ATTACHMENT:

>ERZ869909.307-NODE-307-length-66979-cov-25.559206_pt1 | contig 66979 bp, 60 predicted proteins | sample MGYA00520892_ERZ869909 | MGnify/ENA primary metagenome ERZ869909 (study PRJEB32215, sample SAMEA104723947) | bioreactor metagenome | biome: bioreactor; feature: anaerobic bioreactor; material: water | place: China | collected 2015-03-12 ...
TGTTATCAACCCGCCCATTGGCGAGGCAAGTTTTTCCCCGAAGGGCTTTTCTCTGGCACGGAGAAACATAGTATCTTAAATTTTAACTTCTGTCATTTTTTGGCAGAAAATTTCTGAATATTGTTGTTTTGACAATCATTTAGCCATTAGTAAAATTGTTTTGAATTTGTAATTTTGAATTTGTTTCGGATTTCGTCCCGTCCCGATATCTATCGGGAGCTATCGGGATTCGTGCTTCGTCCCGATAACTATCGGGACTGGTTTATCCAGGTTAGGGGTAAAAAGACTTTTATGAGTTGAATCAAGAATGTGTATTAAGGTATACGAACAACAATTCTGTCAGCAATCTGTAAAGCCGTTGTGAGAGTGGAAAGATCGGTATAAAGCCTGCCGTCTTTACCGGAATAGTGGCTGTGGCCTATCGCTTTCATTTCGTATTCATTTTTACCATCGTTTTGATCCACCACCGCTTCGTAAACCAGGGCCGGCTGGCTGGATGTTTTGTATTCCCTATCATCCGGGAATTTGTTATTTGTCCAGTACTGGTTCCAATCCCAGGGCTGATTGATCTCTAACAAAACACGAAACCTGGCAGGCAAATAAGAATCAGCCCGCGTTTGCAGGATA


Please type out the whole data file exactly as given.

>ERZ869909.307-NODE-307-length-66979-cov-25.559206_pt1 | contig 66979 bp, 60 predicted proteins | sample MGYA00520892_ERZ869909 | MGnify/ENA primary metagenome ERZ869909 (study PRJEB32215, sample SAMEA104723947) | bioreactor metagenome | biome: bioreactor; feature: anaerobic bioreactor; material: water | place: China | collected 2015-03-12 ...
TGTTATCAACCCGCCCATTGGCGAGGCAAGTTTTTCCCCGAAGGGCTTTTCTCTGGCACGGAGAAACATAGTATCTTAAATTTTAACTTCTGTCATTTTTTGGCAGAAAATTTCTGAATATTGTTGTTTTGACAATCATTTAGCCATTAGTAAAATTGTTTTGAATTTGTAATTTTGAATTTGTTTCGGATTTCGTCCCGTCCCGATATCTATCGGGAGCTATCGGGATTCGTGCTTCGTCCCGATAACTATCGGGACTGGTTTATCCAGGTTAGGGGTAAAAAGACTTTTATGAGTTGAATCAAGAATGTGTATTAAGGTATACGAACAACAATTCTGTCAGCAATCTGTAAAGCCGTTGTGAGAGTGGAAAGATCGGTATAAAGCCTGCCGTCTTTACCGGAATAGTGGCTGTGGCCTATCGCTTTCATTTCGTATTCATTTTTACCATCGTTTTGATCCACCACCGCTTCGTAAACCAGGGCCGGCTGGCTGGATGTTTTGTATTCCCTATCATCCGGGAATTTGTTATTTGTCCAGTACTGGTTCCAATCCCAGGGCTGATTGATCTCTAACAAAACACGAAACCTGGCAGGCAAATAAGAATCAGCCCGCGTTTGCAGGATA